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Proc Natl Acad Sci U S A. 2011 Oct 11;108(41):E823-32. doi: 10.1073/pnas.1107913108. Epub 2011 Sep 12.

B cell-derived IL-10 suppresses inflammatory disease in Lyn-deficient mice.

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1
Department of Laboratory Medicine and Microbiology/Immunology, University of California, San Francisco, CA 94143, USA. scapini@univr.it

Abstract

Lyn kinase deficient mice represent a well established genetic model of autoimmune/autoinflammatory disease that resembles systemic lupus erythematosus. We report that IL-10 plays a crucial immunosuppressive role in this model, modulating the inflammatory component of the disease caused by myeloid and T-cell activation. Double-mutant lyn(-/-)IL-10(-/-) mice manifested severe splenomegaly and lymphadenopathy, dramatically increased proinflammatory cytokine production, and severe tissue inflammation. Single-mutant lyn(-/-)mice showed expansion of IL-10-producing B cells. Interestingly, WT B cells adoptively transferred into lyn(-/-) mice showed increased differentiation into IL-10-producing B cells that assumed a similar phenotype to endogenous lyn(-/-) IL-10-producing B cells, suggesting that the inflammatory environment present in lyn(-/-) mice induces IL-10-producing B-cell differentiation. B cells, but not T or myeloid cells, were the critical source of IL-10 able to reduce inflammation and autoimmunity in double mutant lyn(-/-)IL-10(-/-) mice. IL-10 secretion by B cells was also crucial to sustain transcription factor Forkhead Box P3 (Foxp3) expression in regulatory T cells during disease development. These data reveal a dominant immunosuppressive function of B-cell-derived IL-10 in the Lyn-deficient model of autoimmunity, extending our current understanding of the role of IL-10 and IL-10-producing B cells in systemic lupus erythematosus.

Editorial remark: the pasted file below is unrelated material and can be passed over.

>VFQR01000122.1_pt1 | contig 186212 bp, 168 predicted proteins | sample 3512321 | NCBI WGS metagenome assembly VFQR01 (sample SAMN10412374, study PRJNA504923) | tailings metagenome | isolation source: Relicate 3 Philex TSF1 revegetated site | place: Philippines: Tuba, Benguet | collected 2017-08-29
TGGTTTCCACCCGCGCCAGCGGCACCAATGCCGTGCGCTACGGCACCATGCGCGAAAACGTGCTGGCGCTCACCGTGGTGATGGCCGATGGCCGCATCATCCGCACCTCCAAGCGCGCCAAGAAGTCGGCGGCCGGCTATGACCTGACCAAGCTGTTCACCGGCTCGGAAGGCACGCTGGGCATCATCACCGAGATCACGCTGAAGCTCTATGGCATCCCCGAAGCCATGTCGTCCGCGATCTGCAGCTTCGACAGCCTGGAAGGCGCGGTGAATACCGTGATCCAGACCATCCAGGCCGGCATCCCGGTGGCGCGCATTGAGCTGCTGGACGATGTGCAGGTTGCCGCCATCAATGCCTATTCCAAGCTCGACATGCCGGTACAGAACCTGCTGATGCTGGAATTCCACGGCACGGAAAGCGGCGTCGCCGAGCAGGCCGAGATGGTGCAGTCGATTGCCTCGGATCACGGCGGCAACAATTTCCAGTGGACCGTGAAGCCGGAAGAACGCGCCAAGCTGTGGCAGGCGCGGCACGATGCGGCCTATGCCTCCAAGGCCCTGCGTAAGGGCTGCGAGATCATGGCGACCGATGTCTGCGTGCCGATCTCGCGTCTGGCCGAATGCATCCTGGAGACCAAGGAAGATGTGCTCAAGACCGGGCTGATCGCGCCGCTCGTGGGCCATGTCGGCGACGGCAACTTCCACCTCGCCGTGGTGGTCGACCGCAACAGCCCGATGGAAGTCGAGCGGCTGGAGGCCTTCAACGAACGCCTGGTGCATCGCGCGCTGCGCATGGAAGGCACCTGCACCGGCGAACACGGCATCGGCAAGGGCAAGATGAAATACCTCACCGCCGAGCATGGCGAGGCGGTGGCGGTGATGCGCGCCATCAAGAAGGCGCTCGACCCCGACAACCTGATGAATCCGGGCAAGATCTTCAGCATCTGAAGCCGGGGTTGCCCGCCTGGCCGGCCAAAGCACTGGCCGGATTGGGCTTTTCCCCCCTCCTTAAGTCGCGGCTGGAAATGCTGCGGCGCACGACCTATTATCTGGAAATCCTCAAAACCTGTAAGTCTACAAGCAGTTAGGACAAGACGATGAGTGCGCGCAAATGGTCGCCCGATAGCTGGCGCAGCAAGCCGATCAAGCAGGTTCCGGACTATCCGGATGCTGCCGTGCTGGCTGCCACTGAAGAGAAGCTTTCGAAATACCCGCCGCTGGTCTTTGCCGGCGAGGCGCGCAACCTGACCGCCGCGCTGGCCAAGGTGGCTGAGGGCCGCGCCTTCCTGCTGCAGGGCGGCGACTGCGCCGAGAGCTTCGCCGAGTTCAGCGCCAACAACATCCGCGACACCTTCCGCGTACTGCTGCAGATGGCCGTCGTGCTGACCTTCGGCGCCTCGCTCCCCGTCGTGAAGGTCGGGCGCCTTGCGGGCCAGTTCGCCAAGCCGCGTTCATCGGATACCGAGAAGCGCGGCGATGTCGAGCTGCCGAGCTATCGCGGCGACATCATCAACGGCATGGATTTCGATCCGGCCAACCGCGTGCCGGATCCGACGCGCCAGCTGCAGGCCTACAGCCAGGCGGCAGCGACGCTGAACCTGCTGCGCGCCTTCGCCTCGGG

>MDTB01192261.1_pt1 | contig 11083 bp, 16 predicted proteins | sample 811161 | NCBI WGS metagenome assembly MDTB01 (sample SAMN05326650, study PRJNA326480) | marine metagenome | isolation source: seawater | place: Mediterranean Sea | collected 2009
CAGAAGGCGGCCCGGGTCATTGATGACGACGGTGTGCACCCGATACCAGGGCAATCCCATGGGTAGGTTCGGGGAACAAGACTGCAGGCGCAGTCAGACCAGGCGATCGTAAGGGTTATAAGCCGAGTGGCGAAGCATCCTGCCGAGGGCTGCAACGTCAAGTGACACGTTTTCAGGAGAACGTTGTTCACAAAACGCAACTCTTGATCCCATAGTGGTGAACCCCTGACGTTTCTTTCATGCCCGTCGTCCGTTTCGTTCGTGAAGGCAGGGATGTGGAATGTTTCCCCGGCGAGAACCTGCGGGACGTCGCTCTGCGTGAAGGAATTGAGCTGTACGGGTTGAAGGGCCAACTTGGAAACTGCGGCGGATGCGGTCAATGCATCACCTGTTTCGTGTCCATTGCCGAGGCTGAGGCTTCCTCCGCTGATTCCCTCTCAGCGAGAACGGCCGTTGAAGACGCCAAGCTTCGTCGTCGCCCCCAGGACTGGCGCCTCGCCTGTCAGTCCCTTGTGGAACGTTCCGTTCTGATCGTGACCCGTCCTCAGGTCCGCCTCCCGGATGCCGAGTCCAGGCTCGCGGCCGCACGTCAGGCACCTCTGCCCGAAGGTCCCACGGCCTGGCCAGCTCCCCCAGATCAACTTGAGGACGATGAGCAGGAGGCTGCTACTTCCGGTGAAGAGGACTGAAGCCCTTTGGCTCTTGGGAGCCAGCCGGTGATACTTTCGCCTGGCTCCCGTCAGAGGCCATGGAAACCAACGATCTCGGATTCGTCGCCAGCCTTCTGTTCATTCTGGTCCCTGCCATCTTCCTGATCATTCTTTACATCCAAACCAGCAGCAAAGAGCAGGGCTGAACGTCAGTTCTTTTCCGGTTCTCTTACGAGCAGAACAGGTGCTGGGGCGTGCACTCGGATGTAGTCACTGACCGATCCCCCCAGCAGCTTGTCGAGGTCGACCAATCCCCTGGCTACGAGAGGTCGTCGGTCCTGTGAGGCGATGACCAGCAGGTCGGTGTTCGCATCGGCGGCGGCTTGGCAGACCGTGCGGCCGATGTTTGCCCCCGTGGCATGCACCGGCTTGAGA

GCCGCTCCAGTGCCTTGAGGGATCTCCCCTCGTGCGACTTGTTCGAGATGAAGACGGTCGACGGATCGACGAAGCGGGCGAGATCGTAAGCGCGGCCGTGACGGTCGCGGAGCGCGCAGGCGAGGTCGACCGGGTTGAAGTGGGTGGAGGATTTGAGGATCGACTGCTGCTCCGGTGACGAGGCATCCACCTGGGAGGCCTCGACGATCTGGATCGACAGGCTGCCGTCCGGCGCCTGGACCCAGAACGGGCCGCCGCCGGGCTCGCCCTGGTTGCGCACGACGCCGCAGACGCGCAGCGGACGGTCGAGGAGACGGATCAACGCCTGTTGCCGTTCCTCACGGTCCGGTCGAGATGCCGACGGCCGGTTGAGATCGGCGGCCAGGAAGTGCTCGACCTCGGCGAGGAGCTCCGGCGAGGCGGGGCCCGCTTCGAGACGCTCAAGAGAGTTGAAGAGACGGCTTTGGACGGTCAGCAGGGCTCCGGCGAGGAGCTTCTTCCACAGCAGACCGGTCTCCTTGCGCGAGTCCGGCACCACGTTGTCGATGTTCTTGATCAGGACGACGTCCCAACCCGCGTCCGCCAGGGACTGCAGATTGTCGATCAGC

PMID:
21911371
PMCID:
PMC3193193
DOI:
10.1073/pnas.1107913108
[Indexed for MEDLINE]
Free PMC Article
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